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It’s definitely a positive sign that not signing either Harper or Machado (or even Grandal) at the meetings is a disappointment, given how unlikely it was at the end of the season that the Sox would even think of shopping in the top tier. Hell, last winter we were thinking that the only way they could have a realistic shot at Machado was by trading for him, and then spending his last year under contract trying to talk him into forgoing free agency. Now the Sox are being reported as in on him, and those reports aren’t being immediately dismissed. It’s exciting stuff.


I wouldn’t completely rule out the Sox having a shot at both of them, though I think the Phillies may throw “stupid money” at Machado if they lose Harper. I can’t believe I’m actually saying that, but the Sox management is just sending out such different vibes than we’re used to hearing. I love it!!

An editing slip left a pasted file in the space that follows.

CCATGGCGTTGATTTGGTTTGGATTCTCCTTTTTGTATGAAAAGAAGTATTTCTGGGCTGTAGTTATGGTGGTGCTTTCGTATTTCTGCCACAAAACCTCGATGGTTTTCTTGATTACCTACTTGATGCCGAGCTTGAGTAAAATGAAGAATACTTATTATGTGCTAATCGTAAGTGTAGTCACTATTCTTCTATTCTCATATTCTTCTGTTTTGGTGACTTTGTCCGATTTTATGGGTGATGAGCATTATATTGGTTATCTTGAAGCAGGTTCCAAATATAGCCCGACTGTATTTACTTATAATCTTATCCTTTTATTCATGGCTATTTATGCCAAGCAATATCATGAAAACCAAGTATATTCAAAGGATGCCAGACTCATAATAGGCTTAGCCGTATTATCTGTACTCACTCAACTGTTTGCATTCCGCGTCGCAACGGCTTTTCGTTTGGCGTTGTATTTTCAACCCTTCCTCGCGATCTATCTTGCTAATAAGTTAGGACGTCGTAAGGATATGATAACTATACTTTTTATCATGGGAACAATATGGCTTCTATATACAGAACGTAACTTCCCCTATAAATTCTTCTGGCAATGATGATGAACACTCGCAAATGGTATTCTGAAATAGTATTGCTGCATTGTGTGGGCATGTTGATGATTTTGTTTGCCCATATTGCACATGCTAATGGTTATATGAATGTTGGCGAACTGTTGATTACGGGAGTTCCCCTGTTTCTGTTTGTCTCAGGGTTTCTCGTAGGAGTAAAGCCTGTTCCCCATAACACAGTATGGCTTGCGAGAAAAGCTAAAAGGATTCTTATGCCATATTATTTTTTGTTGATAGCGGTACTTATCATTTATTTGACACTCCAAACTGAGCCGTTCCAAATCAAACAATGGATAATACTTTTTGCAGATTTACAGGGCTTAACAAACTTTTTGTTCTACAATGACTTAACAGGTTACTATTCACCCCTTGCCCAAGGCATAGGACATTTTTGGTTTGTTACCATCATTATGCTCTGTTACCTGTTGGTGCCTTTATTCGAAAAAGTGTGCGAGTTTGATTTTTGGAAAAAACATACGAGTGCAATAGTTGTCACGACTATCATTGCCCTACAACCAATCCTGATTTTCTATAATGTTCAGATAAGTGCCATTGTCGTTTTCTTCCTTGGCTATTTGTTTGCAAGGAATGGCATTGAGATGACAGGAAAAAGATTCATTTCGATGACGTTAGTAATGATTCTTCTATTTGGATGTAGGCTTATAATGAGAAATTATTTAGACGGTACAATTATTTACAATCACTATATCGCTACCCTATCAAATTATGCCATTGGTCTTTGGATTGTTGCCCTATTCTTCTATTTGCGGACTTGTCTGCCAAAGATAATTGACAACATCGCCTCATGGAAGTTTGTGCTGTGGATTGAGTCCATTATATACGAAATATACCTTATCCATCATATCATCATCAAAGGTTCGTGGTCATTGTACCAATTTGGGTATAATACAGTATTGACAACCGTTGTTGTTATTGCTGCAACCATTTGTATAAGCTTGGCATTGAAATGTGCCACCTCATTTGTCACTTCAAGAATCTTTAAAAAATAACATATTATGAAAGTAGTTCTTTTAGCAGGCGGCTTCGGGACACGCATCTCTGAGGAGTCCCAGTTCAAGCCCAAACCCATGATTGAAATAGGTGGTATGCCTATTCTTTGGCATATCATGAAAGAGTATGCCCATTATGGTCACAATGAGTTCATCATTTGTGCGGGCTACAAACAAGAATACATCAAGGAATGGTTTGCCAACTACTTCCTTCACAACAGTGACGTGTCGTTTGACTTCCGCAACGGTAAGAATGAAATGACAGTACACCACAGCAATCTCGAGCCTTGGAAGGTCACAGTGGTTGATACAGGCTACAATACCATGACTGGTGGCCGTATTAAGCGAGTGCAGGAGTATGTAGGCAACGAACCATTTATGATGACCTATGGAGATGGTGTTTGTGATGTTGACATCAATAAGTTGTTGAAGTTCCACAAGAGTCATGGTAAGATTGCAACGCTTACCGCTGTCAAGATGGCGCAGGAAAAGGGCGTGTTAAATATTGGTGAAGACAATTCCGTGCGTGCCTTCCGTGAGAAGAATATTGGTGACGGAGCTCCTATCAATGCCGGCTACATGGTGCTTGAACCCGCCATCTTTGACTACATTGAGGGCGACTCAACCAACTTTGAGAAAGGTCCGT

Why was it unlikely? It’s been the plan since they traded Sale.




Kinda makes you realize how far the White Sox still are away….they don’t lose anyone in the Rule 5 draft and they don’t even need to make cutesie deals to turn potential Rule 5 draft farm hands into younger non-eligible Rule 5 draft farm hands. Still acquiring critical mass, I guess.


James McCann, eh?


I’d rather see Seby.


I mean it’s not really any money but it was a relatively easy slot to upgrade and we chose to not do that.


And you can’t really fashion a workable platoon out of McCann and Castillo. Also, further evidence that this organization simply doesn’t believe pitch framing matters.


Call me naiive, but I think that lack of platoon possibility gives me a smidgen of hope that Grandal is closer on their radar which would put Castillo on the trade block.

Trooper Galactus

My only ray of sunshine in this is that it maybe isn’t a guaranteed deal and he’s only been invited to major league camp. Guess we’ll find out when the announcement is made tomorrow.

Trooper Galactus

They somehow managed to get demonstrably worse, and for more money.